I normally don’t look to be argumentative with what I read online when it comes to professional publications, but this particular post/article struck a few nerves.  I had a very successful year with students bringing their own cell phones. Like with any lesson or unit in the classroom, I did have hurdles from time to time, but it wasn’t anything we couldn’t overcome. I had a wide array of phones brought in and I had students who didn’t have them.  As a teacher you make adjustments and have alternative methods to meet the needs of all of your students.

Cheers!


Measuring Growth in a Language Arts Student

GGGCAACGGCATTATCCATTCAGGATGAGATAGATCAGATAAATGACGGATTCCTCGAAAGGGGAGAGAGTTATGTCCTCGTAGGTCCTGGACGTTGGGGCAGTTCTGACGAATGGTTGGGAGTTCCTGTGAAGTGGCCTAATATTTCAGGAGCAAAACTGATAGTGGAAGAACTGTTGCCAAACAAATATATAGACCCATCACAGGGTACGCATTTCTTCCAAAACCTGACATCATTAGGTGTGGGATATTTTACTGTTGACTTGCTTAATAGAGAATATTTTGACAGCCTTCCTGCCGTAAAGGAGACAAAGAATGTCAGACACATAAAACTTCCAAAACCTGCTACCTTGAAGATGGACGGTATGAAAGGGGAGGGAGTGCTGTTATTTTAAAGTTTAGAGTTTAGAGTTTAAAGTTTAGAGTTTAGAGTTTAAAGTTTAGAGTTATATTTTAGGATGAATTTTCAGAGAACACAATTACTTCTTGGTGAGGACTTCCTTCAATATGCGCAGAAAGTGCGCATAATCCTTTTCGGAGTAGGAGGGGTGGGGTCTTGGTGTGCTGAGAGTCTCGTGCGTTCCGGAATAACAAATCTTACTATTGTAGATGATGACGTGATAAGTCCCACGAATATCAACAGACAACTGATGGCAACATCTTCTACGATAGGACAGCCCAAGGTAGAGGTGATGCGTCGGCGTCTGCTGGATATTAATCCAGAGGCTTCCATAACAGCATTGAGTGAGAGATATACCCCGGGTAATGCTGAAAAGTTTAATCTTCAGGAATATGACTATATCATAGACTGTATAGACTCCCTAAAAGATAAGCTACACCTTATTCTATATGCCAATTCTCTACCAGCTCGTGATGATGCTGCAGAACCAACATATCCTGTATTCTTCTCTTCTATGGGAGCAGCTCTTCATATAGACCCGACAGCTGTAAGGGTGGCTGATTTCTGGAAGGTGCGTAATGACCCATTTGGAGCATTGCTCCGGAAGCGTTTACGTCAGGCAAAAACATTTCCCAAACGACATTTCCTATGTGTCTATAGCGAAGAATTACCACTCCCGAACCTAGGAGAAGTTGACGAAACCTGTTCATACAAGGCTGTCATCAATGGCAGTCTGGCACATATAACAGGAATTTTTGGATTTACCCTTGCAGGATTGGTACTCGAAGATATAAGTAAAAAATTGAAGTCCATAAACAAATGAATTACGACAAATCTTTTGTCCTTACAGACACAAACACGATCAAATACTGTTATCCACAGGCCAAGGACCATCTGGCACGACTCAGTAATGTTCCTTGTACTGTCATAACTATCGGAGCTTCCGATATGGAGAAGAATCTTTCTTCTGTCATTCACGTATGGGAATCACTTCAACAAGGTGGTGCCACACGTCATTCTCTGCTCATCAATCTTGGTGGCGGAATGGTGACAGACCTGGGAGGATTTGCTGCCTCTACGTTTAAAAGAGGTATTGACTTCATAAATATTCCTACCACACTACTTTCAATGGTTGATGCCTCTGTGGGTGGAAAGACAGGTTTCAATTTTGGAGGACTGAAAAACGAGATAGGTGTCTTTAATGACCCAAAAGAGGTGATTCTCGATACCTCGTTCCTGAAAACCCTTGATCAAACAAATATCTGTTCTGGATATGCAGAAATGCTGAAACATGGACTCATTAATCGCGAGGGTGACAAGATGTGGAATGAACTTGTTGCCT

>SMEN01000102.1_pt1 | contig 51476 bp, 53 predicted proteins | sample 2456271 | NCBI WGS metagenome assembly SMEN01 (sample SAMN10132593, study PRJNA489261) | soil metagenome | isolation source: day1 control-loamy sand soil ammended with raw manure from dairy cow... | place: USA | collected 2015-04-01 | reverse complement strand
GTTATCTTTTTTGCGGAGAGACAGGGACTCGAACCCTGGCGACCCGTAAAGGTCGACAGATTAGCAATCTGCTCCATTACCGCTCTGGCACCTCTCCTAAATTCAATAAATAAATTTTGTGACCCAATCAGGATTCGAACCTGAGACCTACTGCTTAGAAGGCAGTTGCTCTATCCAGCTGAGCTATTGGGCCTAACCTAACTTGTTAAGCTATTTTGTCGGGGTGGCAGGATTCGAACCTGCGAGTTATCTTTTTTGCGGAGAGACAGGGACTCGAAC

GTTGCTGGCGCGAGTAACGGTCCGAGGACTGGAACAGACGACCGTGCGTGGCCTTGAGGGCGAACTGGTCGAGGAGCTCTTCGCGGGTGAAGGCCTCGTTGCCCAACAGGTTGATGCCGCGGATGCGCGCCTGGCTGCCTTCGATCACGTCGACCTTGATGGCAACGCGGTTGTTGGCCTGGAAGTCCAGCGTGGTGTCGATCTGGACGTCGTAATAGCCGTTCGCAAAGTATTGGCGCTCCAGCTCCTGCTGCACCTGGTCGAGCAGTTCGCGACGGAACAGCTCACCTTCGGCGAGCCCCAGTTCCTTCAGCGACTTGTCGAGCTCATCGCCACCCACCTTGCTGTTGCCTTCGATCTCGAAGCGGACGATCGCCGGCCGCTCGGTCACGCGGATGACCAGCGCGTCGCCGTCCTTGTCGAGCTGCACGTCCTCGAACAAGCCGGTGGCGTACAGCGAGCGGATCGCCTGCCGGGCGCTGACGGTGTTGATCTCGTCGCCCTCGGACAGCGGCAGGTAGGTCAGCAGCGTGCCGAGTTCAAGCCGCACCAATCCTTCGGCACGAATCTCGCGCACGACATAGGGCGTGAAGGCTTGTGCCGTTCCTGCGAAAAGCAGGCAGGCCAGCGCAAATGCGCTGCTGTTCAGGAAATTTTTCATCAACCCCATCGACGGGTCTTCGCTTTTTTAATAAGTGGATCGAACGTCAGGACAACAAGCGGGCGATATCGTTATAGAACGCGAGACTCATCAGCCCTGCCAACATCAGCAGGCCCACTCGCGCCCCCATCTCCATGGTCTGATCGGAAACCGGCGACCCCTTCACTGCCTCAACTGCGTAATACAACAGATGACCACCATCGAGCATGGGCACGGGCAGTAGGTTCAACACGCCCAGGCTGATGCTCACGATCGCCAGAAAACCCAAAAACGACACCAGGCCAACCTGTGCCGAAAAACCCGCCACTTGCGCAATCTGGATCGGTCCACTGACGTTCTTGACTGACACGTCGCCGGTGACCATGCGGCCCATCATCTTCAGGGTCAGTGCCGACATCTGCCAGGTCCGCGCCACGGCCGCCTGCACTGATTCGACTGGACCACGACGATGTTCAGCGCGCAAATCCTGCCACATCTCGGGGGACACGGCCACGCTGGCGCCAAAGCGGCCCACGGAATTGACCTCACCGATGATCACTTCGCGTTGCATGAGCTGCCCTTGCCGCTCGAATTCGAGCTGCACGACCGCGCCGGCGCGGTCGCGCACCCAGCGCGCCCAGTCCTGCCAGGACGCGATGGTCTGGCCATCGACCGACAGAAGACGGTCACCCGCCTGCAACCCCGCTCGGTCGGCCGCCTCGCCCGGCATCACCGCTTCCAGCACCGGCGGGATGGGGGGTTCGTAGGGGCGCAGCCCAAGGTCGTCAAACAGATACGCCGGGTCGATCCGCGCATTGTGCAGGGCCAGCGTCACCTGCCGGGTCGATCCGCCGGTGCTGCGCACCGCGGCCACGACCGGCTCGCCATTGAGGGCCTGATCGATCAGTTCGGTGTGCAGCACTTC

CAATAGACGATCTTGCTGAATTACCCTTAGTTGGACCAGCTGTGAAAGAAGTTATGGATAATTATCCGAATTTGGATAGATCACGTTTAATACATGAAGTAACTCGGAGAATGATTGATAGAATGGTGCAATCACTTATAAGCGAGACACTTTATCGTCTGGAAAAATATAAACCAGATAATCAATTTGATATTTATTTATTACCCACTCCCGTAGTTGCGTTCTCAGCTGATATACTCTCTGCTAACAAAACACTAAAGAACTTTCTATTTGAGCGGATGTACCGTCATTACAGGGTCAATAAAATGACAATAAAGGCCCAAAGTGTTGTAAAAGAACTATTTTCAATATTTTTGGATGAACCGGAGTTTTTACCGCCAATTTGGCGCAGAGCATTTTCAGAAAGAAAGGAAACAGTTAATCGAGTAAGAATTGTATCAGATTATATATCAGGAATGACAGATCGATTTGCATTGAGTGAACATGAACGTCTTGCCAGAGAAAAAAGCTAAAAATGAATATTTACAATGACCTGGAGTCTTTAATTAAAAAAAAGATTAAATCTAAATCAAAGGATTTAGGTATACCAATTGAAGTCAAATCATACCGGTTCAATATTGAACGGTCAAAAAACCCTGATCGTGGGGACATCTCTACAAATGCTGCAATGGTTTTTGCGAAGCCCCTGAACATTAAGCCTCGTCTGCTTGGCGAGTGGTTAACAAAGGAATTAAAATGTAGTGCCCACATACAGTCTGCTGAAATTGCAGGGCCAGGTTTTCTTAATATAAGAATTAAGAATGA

As my second week of summer vacation comes to an end, I find myself scratching my head and wondering where the summer is going so quickly. Ahhh, such is life. Right now I can’t help thinking about measuring the growth of students in a Language Arts classroom. The Michigan Department of Education and our beloved state government (Sense the sarcasm there?) wants to measure our ability as effective teachers based on the growth in our students. The measurement for this growth will come from a combination of things. One of them being standardized testing. Now, what that test will be is still yet to be determined. In addition, I am confident saying that part of the growth needs to be proven by the teachers as well. Currently a major portion of the teachers at my school give a pre-test at the beginning of the year and then a post test at the end of the year. To be honest with you, I don’t have a real issue with this process. A pre and post test can be beneficial for a math teacher. I have always argued that quantitative data can be used more for math and science. However, it doesn’t work necessarily for a Language Arts classroom. As a language arts teacher I am looking for the qualitative data that can only be found in my student’s writing. Giving students grammar sheet homework daily and the mundane drill and kill exercises only turns them off and I don’t feel it clearly measures their abilities or their growth. When it comes to reading nothing turns me off more than seeing a worksheet packet given with a novel. No wonder our students don’t want to read. Would you want to read knowing every time you did, the worksheet packet was looming over your head? Kelly Gallagher talks about this in his book Readacide.